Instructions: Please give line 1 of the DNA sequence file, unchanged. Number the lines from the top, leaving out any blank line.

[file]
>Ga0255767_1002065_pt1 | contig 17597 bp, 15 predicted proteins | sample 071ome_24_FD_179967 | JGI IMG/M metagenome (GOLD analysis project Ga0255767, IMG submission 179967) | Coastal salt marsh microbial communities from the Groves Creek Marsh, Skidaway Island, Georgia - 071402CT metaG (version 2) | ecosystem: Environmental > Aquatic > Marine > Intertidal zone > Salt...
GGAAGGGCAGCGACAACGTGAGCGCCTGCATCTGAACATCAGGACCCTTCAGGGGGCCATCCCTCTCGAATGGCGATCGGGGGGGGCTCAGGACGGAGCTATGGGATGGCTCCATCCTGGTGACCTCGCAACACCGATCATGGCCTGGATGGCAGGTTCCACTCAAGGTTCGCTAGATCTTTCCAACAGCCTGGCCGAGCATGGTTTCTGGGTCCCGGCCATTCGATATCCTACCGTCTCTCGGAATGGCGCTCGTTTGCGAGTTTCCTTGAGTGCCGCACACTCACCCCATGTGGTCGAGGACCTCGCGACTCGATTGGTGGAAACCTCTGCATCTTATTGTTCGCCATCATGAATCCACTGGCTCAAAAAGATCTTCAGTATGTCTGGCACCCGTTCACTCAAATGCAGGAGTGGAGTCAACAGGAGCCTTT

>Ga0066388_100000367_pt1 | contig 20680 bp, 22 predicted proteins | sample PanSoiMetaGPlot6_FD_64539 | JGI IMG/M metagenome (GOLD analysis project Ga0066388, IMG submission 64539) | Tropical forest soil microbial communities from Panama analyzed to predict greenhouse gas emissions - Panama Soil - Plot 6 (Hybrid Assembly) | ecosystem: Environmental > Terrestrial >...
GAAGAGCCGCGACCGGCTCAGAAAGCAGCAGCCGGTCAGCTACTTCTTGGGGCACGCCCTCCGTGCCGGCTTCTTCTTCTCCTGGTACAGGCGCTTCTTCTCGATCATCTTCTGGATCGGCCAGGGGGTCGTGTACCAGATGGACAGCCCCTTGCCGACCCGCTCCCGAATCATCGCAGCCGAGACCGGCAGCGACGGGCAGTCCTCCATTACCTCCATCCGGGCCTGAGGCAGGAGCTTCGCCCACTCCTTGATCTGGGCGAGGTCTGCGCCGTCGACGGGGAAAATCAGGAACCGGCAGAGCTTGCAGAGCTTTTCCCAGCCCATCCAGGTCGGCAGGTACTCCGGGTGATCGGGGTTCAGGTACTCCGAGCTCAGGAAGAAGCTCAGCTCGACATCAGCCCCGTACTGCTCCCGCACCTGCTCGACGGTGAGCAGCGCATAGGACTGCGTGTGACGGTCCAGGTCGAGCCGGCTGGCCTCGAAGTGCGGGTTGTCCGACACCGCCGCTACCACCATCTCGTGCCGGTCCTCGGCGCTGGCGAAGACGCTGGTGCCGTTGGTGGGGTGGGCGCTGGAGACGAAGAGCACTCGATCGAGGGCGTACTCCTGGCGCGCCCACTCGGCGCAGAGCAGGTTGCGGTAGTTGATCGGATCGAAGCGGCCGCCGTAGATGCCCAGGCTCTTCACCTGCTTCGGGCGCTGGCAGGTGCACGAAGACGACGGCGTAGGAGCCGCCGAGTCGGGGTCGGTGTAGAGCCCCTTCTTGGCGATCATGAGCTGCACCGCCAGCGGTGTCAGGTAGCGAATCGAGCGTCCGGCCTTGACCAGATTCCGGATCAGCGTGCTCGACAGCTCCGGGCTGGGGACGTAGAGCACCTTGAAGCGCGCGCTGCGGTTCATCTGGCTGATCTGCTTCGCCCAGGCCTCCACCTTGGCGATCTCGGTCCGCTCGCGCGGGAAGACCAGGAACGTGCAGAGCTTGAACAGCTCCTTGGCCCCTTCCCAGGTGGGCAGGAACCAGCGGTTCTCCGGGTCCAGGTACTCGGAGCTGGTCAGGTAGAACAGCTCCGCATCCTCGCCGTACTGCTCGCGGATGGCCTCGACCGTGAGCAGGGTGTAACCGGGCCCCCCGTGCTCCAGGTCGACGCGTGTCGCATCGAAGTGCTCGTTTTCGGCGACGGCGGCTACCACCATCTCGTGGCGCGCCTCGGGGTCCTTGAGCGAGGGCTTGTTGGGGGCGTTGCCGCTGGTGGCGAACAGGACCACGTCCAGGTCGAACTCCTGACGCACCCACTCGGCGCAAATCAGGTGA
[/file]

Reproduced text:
>Ga0255767_1002065_pt1 | contig 17597 bp, 15 predicted proteins | sample 071ome_24_FD_179967 | JGI IMG/M metagenome (GOLD analysis project Ga0255767, IMG submission 179967) | Coastal salt marsh microbial communities from the Groves Creek Marsh, Skidaway Island, Georgia - 071402CT metaG (version 2) | ecosystem: Environmental > Aquatic > Marine > Intertidal zone > Salt...